People watching and other wildlife observations

The New Forest ponies roam freely in small family groups that are cooperative and highly social.

The New Forest ponies roam freely in small family groups that are cooperative and highly social.

I’ve been travelling to London a lot recently for meetings and business functions. Travelling in and around our nation’s capital and waiting for trains at mainline railway stations gives one the most marvellous opportunity for ‘people watching’. Watching people has to be one of the most underestimated forms of enlightenment and entertainment there is. Waterloo Station, for example, is the busiest station on the network (by passenger usage) and provides ample opportunities to observe human behaviour in all its forms. If you watch closely, for example, you’ll notice that even as travellers rush, crisscrossing through the throng of other people on the station concourse no one collides with anyone else. I’m sure there must be a scientific explanation or name for this phenomenon but what it demonstrates to me is that, deep down, the human species likes to co-operate with one another and avoid conflict.

Yesterday I was sat at a table on a train and four foreign visitors, of mature years, got on and sat at the table opposite me. They had quickly stowed their coats and shopping bags in the overhead compartment before taking their seats. The train had not gone too many stops down the tracks before a large black coat fell down from the storage above and completely enveloped one of the elderly women, giving her a great fright. Her female companion jumped out of her skin emitting a shrieking sound. I can only assume from their reactions that the women thought they were under attack from a panther or some such creature. In the split seconds before this commotion unfolded I was vaguely aware of the falling coat and so was not alarmed. Instead my reaction was to burst out laughing because it was so funny. I laughed uncontrollably and out loud, until tears blurred my vision. The two women were hugely relieved and they also began laughing. In fact a lot of the passengers around us began laughing too and the atmosphere in our carriage was good humoured. After that everyone on our compartment said goodbye to each other as they left the train.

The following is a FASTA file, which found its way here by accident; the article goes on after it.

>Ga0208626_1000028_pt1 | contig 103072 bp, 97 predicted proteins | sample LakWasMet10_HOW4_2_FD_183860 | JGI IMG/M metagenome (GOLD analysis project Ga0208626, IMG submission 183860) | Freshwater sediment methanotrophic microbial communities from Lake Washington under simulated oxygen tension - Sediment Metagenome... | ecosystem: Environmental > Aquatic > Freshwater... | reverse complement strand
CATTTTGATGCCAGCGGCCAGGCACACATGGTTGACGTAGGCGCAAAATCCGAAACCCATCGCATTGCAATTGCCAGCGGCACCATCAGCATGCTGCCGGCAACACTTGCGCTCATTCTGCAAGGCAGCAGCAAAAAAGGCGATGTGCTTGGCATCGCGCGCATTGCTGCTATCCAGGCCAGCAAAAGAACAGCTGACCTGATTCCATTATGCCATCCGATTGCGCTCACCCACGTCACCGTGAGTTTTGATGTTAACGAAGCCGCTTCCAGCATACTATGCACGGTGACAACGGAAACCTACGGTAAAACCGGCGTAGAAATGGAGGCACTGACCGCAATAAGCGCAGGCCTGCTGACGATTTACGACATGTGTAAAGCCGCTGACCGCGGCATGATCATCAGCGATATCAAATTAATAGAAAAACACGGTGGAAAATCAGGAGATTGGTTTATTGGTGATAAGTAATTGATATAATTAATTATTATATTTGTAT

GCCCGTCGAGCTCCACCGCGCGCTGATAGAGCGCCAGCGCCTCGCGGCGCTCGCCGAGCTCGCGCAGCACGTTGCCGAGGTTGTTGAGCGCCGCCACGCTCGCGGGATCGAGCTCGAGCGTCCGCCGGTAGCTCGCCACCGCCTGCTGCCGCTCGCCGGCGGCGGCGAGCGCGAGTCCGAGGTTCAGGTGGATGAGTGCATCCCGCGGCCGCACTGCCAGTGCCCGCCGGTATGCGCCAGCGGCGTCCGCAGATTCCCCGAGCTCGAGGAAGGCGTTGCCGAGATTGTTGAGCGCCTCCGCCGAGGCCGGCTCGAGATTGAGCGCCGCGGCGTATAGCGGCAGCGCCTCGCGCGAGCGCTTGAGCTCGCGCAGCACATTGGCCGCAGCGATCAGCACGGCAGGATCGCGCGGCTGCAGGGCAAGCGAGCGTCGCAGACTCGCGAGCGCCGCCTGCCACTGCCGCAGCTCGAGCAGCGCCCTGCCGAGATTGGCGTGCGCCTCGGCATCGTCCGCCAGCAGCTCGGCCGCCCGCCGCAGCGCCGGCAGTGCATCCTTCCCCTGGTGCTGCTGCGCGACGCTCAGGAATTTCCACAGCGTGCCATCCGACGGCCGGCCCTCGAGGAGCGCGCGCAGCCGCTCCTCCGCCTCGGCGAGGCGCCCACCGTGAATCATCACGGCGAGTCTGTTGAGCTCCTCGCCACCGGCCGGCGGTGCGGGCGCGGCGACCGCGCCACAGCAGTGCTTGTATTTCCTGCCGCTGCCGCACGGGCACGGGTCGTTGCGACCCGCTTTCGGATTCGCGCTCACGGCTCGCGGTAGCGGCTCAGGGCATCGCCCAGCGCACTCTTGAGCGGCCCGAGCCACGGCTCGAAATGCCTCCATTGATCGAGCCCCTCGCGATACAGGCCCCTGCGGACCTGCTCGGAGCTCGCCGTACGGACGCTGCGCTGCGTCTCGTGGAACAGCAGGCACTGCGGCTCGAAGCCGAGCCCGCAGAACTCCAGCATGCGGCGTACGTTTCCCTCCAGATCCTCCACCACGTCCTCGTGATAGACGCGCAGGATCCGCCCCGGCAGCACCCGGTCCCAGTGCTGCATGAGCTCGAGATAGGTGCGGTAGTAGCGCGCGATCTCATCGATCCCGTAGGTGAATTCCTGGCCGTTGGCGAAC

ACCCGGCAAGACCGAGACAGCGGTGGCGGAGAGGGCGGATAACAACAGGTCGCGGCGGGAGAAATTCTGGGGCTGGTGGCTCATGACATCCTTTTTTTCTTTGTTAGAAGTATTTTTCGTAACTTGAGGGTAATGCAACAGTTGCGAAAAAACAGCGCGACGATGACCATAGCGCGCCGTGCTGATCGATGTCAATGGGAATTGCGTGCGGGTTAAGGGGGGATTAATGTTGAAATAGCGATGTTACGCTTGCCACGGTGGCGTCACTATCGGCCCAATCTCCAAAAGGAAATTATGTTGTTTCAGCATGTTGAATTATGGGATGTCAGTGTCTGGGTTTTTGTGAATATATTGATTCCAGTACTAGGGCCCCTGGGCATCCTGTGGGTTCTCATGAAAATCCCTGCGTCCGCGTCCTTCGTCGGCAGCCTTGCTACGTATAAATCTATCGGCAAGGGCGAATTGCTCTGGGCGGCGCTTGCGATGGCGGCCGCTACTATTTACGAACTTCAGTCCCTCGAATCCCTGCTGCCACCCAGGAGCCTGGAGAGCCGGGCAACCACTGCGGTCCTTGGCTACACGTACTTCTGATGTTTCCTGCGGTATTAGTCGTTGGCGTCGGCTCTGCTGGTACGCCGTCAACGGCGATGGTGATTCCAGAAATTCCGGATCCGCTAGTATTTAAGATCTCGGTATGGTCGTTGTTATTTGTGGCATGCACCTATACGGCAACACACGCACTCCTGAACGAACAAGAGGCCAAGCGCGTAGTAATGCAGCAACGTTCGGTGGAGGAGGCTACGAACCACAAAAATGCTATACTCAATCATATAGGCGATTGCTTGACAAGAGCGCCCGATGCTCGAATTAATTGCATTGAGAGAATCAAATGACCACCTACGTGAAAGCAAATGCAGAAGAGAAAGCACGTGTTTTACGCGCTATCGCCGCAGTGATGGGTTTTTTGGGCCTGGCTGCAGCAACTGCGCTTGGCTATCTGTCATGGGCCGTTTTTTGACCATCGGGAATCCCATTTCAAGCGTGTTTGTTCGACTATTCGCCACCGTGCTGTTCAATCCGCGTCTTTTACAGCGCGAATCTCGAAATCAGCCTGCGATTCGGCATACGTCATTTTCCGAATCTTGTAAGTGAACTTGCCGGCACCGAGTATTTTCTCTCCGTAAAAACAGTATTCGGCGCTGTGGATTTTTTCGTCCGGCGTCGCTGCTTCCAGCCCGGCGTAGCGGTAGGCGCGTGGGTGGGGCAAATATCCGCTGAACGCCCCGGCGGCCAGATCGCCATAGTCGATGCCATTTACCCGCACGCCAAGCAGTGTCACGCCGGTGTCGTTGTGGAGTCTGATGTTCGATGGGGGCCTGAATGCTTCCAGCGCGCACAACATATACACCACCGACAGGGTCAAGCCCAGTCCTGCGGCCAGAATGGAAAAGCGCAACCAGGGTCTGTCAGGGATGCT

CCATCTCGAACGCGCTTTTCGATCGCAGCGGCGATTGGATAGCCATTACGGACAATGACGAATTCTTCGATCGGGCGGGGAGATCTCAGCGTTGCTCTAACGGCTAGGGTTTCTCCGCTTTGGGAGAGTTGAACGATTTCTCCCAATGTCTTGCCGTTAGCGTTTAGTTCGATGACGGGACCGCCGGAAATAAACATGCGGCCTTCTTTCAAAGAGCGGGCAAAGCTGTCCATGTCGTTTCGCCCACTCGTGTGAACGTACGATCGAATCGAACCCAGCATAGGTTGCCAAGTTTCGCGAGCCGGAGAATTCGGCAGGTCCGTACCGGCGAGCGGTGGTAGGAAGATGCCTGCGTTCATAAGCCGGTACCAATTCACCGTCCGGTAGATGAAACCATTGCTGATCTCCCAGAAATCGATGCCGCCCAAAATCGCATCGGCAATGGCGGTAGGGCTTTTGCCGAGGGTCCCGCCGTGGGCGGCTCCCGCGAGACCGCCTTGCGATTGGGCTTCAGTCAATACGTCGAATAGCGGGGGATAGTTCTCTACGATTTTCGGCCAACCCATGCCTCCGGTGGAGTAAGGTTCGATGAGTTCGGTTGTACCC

This incident made me think that no matter how sophisticated we believe we are, our instincts and reactions to perceived danger remain primeval. It also demonstrated that we have the ability to rapidly form social bonds even with complete strangers or those who do not speak our language. Then I began to think of other benefits our ‘primitive’ behaviours might provide.

If you study the behaviour of the wild ponies of the New Forest you will quickly see that they too like to avoid conflict and practice co-operation with one another. They are herd animals after all and live in highly developed social groups. It is these shared behaviours I believe that make horses and humans companionable. We are able to domesticate and train horses and ponies because, like us, they want to avoid conflict and be sociable. Obviously we also provide protection, health care and nourishment to our equine friends, whilst they provide us with companionship, entertainment and utility, which is a good motivator for inter-species coexistence. As Charles Darwin once said “In the long history of humankind (and animal kind, too) those who learned to collaborate and improvise most effectively have prevailed.”

london station london underground

Images courtesy of:



About newforestcommoner

Keeping the history, ecology and cultural traditions of the New Forest alive through practice of 'commoning'. Sharing information about #NewForest & #commoning.
This entry was posted in New Forest Commoner and tagged , , , , , , , , , . Bookmark the permalink.

Leave a Reply